Friday, February 6, 2009

Using an instrument for other than it's intended purpose?

An e-mail list I am on has had a very active and acrimonious thread this week about the Yepes tuning of the 10 string classical guitar. Reading the thread I realized just how silly I think the notion of right and wrong is when applied to any facet of music.

My primary steel string guitar is a 1945 Harmony Cremona. Not only was almost none of the music I play on it written prior to 1945 but even the styles had yet to be conceived of. It doesn't matter how I tune it. That guitar is not doing anything its maker intended, and probably hasn't since some time in the 1960's, when my mother quit playing it. The maker sure as hell never intended to have wing nut like be holding the pick.

That the standard tuning the Cremona was designed for is still dominant is irrelevant. I have no responsibility to the (original) Harmony Guitar Company, the good people who worked at the Chicago factory, or the intentions of the instrument's designer. There is no right and wrong in music except what is socially agreed upon by individuals.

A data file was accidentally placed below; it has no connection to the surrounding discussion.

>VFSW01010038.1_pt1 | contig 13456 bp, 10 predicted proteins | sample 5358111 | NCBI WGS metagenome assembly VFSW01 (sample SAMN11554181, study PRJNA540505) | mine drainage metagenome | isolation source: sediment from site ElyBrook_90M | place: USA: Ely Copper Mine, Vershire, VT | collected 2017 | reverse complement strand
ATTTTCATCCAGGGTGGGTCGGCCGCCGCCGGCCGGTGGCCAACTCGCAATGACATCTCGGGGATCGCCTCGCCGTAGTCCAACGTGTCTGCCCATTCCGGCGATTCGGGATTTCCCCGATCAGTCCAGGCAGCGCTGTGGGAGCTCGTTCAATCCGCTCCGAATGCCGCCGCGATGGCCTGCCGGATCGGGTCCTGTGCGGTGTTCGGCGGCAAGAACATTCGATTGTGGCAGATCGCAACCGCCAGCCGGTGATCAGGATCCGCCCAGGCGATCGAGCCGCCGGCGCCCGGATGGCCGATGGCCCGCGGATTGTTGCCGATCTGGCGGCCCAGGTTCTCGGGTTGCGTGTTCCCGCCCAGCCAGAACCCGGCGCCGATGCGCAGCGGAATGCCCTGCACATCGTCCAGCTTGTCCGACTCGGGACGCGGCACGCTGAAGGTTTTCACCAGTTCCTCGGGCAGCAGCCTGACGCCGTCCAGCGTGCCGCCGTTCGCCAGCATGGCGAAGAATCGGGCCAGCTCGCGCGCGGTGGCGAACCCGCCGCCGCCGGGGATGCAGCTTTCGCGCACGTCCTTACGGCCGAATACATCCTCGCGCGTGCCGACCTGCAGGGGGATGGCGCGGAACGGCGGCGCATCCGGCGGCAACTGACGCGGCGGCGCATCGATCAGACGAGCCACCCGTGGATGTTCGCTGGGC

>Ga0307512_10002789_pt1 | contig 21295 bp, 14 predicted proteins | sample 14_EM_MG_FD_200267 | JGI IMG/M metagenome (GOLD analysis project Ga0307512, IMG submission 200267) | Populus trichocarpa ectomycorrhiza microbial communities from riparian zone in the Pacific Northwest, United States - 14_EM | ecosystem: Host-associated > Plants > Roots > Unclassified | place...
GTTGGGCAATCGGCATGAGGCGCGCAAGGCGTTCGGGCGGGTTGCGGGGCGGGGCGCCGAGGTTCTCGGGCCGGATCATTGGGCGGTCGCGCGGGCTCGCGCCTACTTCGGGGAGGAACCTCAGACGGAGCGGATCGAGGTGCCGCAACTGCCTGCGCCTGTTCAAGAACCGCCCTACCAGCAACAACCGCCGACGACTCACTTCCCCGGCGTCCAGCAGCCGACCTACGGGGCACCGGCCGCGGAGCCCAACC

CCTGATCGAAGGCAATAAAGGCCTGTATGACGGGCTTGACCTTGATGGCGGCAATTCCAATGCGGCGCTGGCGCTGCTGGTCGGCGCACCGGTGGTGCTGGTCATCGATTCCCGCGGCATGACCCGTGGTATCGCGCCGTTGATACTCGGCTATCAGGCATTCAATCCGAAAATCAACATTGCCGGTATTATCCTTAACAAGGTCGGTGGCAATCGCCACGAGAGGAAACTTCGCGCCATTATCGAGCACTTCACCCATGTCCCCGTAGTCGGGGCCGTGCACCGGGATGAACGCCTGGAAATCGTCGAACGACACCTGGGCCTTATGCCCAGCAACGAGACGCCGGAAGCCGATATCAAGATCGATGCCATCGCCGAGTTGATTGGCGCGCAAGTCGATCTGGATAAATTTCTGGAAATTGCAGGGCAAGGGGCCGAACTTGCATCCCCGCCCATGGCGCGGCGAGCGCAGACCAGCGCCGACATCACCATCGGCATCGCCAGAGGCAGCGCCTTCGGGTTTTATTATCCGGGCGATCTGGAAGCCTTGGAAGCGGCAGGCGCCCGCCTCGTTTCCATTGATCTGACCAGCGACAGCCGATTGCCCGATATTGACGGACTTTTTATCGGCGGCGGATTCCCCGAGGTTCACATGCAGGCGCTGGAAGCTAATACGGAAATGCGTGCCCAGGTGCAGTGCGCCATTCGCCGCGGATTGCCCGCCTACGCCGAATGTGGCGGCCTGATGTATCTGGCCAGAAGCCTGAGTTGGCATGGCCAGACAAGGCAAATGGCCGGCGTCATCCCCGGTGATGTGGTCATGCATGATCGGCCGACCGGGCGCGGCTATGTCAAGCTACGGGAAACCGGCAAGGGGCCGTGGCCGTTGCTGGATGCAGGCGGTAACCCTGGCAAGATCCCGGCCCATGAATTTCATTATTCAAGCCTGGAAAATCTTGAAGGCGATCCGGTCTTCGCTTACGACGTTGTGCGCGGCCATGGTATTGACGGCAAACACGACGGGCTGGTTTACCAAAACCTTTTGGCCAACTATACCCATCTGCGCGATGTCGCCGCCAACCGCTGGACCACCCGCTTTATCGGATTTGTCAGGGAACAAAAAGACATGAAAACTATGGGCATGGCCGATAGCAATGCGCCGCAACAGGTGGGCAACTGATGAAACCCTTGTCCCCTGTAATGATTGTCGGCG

The question should not be "is he or she right to do this?" The questions (plural) should include "does practice A satisfyingly produce desired result B?" and "...if not, is the result of some other value?"

As any sound engineer will tell you, sympathetic vibration, in and of itself, is neither a good nor a bad thing. The significance of Yepes's findings is entirely dependent on what one is trying to accomplish. Personally, I think he makes a very, very persuasive argument for the sonic benefits of his tuning, assuming you share his goals and priorities. To assume that this is the case with any musician, regardless of instrument, inscribes what music is and can be more narrowly than I, personally, am comfortable with.

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